The onboarding process defined in this document describes how an OwnerOperator can authenticate Devices added to the network. This document does not define any mechanisms to allow Devices to authenticate the network it is connected to. This implies that a Device connected to a network will allow itself to be configured via any network that it is connected to. This behaviour is called “Trust on First Use” or TOFU.

When first connected to a network the DCA will be in an initial state where it will either attempt to discover a network service that it can get its configuration (PullManagement, see 7.2) or wait for another application to provide its configuration (PushManagement, see 7.3).

Once the onboarding process completes the DCA is supplied with credentials that authorize Applications that are allowed to make changes to its security configuration. Devices should have a mechanism to return the DCA to an initial state which discards all configuration, including all credentials and TrustLists that were assigned in a previous onboarding process.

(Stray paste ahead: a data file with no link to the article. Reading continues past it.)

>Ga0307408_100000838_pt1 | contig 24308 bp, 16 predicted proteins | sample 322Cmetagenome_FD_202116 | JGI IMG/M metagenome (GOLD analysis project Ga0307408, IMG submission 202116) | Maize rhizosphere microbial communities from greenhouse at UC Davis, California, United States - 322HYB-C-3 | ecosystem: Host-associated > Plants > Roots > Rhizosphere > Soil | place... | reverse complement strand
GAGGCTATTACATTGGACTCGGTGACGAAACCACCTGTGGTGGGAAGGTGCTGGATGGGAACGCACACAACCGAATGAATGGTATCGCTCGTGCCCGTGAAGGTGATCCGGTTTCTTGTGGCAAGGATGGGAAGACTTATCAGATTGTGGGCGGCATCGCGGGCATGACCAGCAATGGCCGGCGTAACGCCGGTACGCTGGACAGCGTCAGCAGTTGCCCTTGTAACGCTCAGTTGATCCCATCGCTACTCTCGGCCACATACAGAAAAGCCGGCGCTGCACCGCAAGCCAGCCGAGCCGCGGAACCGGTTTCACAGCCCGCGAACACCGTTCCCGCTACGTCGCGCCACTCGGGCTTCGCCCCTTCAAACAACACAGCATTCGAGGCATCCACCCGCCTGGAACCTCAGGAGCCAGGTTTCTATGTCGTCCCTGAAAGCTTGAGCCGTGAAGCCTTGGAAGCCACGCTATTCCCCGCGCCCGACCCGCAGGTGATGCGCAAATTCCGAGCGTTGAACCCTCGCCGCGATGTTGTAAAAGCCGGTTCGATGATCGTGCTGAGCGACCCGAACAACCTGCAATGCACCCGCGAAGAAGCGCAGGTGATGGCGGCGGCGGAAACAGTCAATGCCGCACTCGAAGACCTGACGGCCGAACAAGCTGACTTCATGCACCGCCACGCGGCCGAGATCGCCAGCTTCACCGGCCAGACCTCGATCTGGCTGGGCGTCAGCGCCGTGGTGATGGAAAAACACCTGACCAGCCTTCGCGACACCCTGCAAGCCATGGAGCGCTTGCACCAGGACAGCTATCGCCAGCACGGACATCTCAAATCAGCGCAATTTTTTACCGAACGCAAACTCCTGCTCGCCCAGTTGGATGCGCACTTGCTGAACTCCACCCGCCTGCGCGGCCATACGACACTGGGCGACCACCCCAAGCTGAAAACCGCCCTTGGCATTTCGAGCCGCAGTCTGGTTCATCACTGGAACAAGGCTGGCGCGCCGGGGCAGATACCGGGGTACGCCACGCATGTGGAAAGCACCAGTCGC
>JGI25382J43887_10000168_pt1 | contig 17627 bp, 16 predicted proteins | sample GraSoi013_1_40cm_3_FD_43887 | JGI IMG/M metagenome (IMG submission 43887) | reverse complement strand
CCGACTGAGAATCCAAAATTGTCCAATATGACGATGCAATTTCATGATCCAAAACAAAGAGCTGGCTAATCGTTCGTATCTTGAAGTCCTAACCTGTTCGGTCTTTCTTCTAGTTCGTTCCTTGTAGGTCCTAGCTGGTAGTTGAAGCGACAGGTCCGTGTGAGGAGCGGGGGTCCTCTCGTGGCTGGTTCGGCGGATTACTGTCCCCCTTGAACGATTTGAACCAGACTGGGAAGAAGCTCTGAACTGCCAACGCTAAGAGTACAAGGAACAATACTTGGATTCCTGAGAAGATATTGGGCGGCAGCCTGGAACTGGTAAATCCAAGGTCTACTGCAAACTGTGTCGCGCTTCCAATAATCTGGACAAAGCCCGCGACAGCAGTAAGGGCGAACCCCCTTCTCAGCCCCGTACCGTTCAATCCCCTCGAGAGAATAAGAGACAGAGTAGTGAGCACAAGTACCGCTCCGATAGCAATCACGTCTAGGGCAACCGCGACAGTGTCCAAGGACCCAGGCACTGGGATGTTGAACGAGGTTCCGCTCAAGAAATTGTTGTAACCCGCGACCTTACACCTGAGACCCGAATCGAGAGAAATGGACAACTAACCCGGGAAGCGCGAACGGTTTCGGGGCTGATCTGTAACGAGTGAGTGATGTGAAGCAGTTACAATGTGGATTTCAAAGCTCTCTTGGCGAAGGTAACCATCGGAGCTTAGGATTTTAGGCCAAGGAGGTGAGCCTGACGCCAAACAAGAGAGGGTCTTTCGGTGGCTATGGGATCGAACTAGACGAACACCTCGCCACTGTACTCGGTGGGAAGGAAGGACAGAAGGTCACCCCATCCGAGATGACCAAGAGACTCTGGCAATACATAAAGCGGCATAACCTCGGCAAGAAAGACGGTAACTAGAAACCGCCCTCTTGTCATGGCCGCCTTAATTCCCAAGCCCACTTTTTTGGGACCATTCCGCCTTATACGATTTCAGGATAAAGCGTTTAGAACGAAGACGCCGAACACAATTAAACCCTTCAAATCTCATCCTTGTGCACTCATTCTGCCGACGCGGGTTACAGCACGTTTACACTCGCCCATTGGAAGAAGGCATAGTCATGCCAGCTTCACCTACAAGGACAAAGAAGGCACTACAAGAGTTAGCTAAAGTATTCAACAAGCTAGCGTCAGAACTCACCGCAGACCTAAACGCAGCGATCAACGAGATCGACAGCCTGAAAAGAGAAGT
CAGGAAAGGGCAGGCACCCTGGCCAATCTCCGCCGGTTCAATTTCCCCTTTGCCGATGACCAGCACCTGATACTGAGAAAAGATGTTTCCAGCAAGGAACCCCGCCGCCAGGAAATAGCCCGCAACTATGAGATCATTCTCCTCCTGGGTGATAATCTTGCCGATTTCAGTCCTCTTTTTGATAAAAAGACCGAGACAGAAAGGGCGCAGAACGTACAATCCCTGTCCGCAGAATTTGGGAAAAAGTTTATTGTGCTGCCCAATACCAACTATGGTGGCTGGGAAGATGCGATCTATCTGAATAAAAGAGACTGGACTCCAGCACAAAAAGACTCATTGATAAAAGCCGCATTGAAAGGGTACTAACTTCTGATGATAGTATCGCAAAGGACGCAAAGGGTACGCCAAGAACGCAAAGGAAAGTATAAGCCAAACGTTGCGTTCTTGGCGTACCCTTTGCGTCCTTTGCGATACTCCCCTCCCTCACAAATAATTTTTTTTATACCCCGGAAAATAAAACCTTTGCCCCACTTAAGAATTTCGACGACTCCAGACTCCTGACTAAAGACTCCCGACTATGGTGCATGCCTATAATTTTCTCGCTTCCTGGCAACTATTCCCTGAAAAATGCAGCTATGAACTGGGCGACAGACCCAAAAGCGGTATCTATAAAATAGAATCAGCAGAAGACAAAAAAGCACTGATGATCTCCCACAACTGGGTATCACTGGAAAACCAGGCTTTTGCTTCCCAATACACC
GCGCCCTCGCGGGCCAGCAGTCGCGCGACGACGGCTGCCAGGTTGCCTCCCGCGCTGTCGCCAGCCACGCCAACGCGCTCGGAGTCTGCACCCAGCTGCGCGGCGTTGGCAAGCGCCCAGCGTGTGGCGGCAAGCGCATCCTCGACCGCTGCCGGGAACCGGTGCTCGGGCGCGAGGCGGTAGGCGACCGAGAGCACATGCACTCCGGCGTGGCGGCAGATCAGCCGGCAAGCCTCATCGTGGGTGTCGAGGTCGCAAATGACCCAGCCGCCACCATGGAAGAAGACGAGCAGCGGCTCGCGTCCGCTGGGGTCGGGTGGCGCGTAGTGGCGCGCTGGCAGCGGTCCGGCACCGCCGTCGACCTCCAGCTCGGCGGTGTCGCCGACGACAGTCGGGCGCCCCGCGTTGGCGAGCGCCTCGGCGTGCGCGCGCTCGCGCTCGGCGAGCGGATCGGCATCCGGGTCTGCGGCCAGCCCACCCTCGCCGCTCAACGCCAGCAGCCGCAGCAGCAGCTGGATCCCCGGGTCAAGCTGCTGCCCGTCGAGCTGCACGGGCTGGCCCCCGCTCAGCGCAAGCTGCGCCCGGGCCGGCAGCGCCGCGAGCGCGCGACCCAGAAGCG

The new state allows the TOFU onboarding process to start again. Note the initial state is not the same as a factory reset which typically deletes all software installed on the Device. The reset mechanism should require proof of physical possession of the Device to ensure it cannot be exploited remotely.

The TOFU model exposes the Device to malicious actors that are running on the network. This means the network used for configuration has to be protected to make it harder for a malicious actor to gain access to the network. OwnerOperators should also have network services designed to detect and eliminate malicious applications that attempt to interfere with the onboarding process.

Devices may have other ways to assign the credentials provided by the onboarding process in order to avoid the risks associated with TOFU.